Details of reform to consumer financial protection, including a new ‘flight-plus’ Atol for online and high street retailers, will be announced on Thursday, Travel Weekly can reveal.


Ministers at the Department for Transport will release details of the proposed extension of the Air Travel Organisers’ Licence (Atol) scheme in a written statement to Parliament.


The announcement will initiate a three-month consultation with the industry and culminate in a statement to Parliament later this year that would introduce the changes from January 2012.


Transport minister Theresa Villiers made clear the intention of the reform last week when she said confusion among holidaymakers had to be addressed, adding: “The court’s interpretation of a package holiday in the recent Travel Republic case has compounded the problem.”


The case was brought by the Civil Aviation Authority (CAA), which argued Travel Republic was in breach of the regulations by not holding an Atol. The court rejected this.


The aim of the reforms will be to extend protection from traditional tour operators’ packages to holidays comprising separate flights and accommodation ‘dynamically’ packaged by retailers.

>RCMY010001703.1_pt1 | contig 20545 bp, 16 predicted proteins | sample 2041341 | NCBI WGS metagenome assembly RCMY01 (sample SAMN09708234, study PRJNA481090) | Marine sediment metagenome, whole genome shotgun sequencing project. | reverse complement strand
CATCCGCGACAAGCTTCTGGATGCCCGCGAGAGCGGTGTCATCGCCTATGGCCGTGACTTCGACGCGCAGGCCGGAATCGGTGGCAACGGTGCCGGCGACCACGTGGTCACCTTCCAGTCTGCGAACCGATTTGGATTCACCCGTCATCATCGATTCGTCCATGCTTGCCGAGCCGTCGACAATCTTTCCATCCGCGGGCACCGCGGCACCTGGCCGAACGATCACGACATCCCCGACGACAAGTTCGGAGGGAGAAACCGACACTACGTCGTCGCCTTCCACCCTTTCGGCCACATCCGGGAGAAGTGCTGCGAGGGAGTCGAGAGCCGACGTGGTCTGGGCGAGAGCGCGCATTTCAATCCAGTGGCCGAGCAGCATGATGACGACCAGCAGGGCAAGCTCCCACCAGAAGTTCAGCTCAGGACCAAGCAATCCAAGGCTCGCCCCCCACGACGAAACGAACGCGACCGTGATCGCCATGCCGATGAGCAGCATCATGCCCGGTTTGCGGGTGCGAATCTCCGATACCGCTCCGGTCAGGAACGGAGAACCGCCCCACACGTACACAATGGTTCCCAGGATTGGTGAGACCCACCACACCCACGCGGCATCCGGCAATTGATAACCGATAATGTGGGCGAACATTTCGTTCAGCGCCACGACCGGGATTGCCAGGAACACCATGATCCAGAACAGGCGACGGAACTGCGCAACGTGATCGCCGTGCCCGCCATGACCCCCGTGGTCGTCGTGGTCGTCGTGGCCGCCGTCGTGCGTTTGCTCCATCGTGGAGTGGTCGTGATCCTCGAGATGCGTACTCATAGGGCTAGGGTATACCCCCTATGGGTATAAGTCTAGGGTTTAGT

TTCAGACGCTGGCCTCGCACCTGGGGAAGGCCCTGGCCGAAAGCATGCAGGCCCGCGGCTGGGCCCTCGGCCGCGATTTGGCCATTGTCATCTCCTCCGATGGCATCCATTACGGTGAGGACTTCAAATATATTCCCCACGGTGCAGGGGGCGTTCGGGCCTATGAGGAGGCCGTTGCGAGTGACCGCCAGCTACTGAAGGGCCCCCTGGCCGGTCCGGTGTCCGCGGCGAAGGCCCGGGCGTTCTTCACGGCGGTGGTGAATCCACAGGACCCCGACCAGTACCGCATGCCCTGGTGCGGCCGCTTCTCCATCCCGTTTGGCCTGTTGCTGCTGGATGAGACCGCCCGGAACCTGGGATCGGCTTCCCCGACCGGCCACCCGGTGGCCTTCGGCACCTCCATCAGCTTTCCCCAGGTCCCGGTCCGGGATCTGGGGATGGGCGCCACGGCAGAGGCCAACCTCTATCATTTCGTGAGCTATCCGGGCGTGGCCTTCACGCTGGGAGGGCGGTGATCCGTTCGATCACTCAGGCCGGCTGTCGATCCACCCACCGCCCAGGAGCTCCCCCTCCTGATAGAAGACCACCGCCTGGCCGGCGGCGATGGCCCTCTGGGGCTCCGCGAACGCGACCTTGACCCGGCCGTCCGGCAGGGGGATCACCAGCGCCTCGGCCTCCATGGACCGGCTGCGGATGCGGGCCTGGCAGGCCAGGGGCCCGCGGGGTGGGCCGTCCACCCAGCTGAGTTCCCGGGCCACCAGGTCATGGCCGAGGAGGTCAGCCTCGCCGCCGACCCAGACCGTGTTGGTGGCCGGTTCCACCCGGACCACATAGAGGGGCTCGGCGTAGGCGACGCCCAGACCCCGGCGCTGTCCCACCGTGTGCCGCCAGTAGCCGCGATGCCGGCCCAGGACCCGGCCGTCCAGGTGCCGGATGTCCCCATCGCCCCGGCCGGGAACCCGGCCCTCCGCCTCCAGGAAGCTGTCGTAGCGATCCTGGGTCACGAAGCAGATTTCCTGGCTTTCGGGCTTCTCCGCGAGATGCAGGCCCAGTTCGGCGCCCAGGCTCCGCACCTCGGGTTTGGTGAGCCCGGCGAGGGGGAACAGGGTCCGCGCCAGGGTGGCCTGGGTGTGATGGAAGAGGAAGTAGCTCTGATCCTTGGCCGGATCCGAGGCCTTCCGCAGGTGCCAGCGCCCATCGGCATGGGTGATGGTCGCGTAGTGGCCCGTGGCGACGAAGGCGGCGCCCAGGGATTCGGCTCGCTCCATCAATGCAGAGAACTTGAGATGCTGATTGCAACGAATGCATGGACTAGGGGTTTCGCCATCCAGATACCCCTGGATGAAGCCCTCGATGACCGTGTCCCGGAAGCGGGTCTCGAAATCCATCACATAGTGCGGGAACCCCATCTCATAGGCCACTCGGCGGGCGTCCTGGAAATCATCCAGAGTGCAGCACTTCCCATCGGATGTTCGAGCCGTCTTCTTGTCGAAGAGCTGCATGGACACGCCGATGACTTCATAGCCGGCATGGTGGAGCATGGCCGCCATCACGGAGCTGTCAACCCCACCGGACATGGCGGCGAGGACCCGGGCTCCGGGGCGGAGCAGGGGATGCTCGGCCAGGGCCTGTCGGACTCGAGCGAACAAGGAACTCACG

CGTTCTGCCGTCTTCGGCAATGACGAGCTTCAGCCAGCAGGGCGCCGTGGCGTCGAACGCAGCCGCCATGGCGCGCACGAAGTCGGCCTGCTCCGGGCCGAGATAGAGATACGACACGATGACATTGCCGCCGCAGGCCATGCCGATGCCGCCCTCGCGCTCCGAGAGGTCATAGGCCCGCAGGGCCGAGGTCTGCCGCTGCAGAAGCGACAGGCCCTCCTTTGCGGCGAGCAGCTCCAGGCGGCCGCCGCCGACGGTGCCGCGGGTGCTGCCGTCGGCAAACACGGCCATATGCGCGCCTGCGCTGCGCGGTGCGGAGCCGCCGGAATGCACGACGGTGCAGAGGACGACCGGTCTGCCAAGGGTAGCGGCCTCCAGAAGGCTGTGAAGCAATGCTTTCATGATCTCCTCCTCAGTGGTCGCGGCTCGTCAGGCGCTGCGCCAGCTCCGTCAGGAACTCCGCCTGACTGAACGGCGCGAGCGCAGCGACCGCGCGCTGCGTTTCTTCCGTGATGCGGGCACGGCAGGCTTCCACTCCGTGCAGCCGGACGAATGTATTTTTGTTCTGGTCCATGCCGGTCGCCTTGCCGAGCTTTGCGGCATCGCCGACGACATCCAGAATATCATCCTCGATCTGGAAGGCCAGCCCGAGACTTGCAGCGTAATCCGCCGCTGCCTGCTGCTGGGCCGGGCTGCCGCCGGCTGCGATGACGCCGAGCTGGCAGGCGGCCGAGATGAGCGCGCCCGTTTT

Up to five million holiday bookings a year that currently go unprotected will be brought into the Atol scheme.  Consumers will face an additional charge, initially £2.50 per person, but likely to fall over time.


The implications for retailers are less clear. Travel association Abta – formerly the Association of British Travel Agents – has lobbied for the change, but wanted reform to go further and encompass airlines such as British Airways and easyJet.


Although the association will continue to lobby for this it won’t happen in the current round of reform and it is doubtful whether airlines will ever be brought in.


However, some Abta members, including Travel Republic, are opposed prompting calls for the flight-plus change to be boycotted. Opponents fear the change will put retailers at risk if a supplier, such as an airline, fails.


They also fear tax inspectors will seek to levy VAT on Atol-holding retailers – since current Atol-holders pay this, through the Tour Operators Margin Scheme, but travel agents do not.